You can also check out our article on “5 Things You Can Do To Improve Postpartum Health”. To schedule an appointment with one of our pelvic floor physical therapists, contact us here. 

Written By Carrie Morgan, SPT (DPT Intern) 

References:

  1. Jurášková M, Piler P, Kukla L, et al. Association between stress urinary incontinence and depressive symptoms after birth: The Czech elspac study. Sci Rep. 2020;10(1). doi:10.1038/s41598-020-62589-5
  2. Nam JY, Park E-C, Cho E. Does urinary incontinence and mode of delivery affect postpartum depression? A nationwide population-based cohort study in Korea. Int J Environ Res Public Health. 2021;18(2):437. doi:10.3390/ijerph18020437
  3. Lai HH, Shen B, Rawal A, Vetter J. The relationship between depression and overactive bladder/urinary incontinence symptoms in the clinical OAB population. BMC Urol. 2016;16(1). doi:10.1186/s12894-016-0179-x
  4. OASH Office of Women’s Health. Postpartum depression. Postpartum depression . February 17, 2021. Accessed July 3, 2023. https://www.womenshealth.gov/mental-health/mental-health-conditions/postpartum-depression

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I was hopeful but frankly skeptical when the doctor treating me for Interstitial Cystitis recommended that I go to Heather for physical therapy. Medication and diet helped control my IC symptoms, but I had never heard of physical therapy being used to treat IC. The education and treatment I received from Heather was a revelation. She explained that the pain I experienced with IC had helped create a cycle of muscle guarding which affected the entire pelvic area. I had no idea of the amount of tension being held there. No wonder my husband and I had not been able to have sexual intercourse for years!

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Testimonial by R.H.

No one could tell me why I was having pain during sex--sharp pain, not just uncomfortable, pain. I was referred to Heather Jeffcoat after researching several different options. I had seen a specialist who told me physical therapy would not help and my only option was surgery. I really didn't want to go that route, so when we got a referral, I decided to try it--it can't hurt, I thought. I am so glad I did. She diagnosed the problem right away, which was a relief in itself.

To know why I was having pain eased my mind immensely. And to hear that she could fix it without surgery was another relief. She said she could fix the problem in 6 weeks. I think it was actually 4 for me. She was very methodical, and treated me as an intelligent human being capable of participating in my own recovery. I would absolutely recommend her to anyone. She did not try to prolong my session numbers, she worked hard to accommodate my schedule (and the fact that I had to bring a baby to sessions), and she was completely honest the entire time. It is so hard to find someone with these characteristics, much less a professional who is so good at what she does. She has my highest respect.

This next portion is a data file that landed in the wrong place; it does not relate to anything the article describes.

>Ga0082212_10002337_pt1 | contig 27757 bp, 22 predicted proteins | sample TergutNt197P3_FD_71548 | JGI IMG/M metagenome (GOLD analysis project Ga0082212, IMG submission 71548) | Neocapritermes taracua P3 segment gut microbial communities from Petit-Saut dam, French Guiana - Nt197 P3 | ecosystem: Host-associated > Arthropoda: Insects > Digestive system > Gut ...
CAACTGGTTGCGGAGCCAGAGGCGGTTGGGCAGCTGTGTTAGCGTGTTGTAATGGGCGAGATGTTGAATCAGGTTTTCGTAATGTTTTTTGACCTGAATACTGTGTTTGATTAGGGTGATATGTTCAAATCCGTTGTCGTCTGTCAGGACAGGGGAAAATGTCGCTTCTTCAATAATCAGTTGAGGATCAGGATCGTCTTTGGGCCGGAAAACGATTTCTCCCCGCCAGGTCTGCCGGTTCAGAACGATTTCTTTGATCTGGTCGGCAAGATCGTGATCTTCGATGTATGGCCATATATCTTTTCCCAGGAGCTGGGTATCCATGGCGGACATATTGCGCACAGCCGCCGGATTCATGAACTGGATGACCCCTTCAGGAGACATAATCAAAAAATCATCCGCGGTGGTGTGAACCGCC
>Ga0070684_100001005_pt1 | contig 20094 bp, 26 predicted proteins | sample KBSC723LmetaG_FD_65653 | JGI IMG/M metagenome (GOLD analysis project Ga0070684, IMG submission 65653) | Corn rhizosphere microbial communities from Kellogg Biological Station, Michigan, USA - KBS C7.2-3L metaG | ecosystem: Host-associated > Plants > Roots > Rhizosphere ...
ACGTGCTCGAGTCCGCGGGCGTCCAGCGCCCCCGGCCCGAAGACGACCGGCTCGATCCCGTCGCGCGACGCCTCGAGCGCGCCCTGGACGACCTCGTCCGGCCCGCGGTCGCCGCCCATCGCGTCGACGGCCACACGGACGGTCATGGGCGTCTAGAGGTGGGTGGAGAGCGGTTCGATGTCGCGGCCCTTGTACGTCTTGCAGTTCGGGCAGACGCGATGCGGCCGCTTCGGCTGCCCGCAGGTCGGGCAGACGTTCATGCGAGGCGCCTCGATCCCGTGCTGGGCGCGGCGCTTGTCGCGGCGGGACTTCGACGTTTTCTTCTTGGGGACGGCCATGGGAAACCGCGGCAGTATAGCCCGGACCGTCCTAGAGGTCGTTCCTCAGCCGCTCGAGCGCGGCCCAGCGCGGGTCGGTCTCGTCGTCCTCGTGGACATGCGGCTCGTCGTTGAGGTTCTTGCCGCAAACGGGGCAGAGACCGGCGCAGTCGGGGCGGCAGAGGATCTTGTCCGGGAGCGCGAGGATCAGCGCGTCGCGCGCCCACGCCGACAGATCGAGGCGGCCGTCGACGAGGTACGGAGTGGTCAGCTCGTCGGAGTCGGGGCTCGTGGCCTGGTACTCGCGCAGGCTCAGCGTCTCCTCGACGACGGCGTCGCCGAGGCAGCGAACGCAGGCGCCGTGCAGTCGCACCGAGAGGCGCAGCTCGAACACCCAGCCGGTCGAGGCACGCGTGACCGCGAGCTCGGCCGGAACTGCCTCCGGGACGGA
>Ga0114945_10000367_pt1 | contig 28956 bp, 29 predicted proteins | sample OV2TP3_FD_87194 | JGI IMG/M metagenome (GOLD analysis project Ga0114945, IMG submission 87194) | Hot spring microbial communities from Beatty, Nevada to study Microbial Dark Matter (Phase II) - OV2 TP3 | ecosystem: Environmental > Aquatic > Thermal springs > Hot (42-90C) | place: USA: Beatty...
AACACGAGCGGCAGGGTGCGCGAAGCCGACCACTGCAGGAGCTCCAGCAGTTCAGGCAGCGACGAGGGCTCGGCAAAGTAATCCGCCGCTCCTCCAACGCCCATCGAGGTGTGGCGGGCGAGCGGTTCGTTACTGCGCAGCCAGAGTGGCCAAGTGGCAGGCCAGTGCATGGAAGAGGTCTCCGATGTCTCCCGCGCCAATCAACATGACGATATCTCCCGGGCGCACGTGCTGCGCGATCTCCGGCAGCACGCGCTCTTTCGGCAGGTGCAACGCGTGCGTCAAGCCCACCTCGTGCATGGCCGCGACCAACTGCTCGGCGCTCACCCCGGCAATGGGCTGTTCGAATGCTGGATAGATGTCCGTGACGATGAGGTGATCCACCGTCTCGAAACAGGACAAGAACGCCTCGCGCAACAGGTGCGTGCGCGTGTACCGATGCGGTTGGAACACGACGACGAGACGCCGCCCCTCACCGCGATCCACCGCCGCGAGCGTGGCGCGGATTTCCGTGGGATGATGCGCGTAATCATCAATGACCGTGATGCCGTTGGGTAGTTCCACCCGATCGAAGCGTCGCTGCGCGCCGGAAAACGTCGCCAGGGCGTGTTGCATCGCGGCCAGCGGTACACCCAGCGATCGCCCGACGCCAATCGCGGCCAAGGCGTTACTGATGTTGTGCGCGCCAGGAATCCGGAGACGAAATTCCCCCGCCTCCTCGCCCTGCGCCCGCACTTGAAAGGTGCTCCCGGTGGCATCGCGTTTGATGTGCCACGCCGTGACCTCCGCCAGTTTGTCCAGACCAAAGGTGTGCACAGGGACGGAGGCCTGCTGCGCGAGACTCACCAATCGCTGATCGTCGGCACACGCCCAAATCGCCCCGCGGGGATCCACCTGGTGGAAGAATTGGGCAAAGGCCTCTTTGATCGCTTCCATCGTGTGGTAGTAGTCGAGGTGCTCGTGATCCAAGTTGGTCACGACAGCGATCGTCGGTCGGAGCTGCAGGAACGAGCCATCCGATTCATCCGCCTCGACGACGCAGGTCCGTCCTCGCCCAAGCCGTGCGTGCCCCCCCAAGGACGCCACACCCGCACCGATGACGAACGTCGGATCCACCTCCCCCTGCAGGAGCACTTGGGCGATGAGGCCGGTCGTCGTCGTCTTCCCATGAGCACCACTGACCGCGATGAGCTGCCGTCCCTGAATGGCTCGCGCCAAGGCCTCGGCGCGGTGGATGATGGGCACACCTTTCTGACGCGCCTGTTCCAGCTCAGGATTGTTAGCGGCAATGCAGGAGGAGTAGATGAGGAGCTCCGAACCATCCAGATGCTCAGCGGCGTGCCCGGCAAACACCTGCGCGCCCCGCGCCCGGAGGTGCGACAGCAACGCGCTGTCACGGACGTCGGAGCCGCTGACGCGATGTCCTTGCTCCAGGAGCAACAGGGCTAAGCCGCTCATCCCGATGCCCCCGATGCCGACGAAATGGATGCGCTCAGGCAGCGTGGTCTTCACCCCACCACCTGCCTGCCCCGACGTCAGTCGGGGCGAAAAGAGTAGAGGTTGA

-- R.H.

Testimonial by M.M.

A personal journey and testimonial from one of my patients:

My husband and I were married for 5 years before we were able to have intercourse due to my vaginismus. There was nothing traumatic in my past but for some reason, even though I wanted sex, I mentally avoided "that area" of my body and didn't even admit to myself that there was a problem for a long time, even though I was never able to put tampons in. Once I finally opened my eyes up to the fact that I had a problem, I had a surgery that was supposed to fix the issue.

Read more: Testimonial by M.M.

Testimonial by P.M.

I was hopeful but frankly skeptical when the doctor treating me for Interstitial Cystitis recommended that I go to Heather for physical therapy. Medication and diet helped control my IC symptoms, but I had never heard of physical therapy being used to treat IC. The education and treatment I received from Heather was a revelation. She explained that the pain I experienced with IC had helped create a cycle of muscle guarding which affected the entire pelvic area. I had no idea of the amount of tension being held there. No wonder my husband and I had not been able to have sexual intercourse for years!

Read more: Testimonial by P.M.

Testimonial by R.M., Age 40

I can’t speak highly enough of the theapists at Femina Physical Therapy and how much they have helped me grow, discover, and love my body. I had had painful sex for my entire life, and didn’t know that there was anything that could be done about it. It was at the point where my husband and I were not having sex for MONTHs, because it was just too frustrating, and I hated feeling like I was the ONLY woman out there who had this problem, especially at my age. I finally brought it up to my doctor because I was turning 40 and my husband and I were barely having enough sex to conceive. And she brought up pelvic floor, PT. I didn’t even know this was a “thing”.

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Testimonial by Lauren B.

Femina PT (née Fusion Wellness & Physical Therapy) has been such an answer to prayer, i'm so glad I found them! I've been struggling with vaginismus my whole life, but didn't have a name for it until about 6 or 7 months ago. Even once I did have a name for it though, I didn't know where to begin in getting help. My OB/GYN had me get a set of dilators, but I couldn't even insert the smallest one by myself. Most times I tried I just ended up frustrated and in tears. I felt really alone, like I was broken and didn't have the energy to keep trying. When I got engaged a few months ago though, I realized I needed to get answers so i wasn't dreading my honeymoon.

Read more: Testimonial by Lauren B.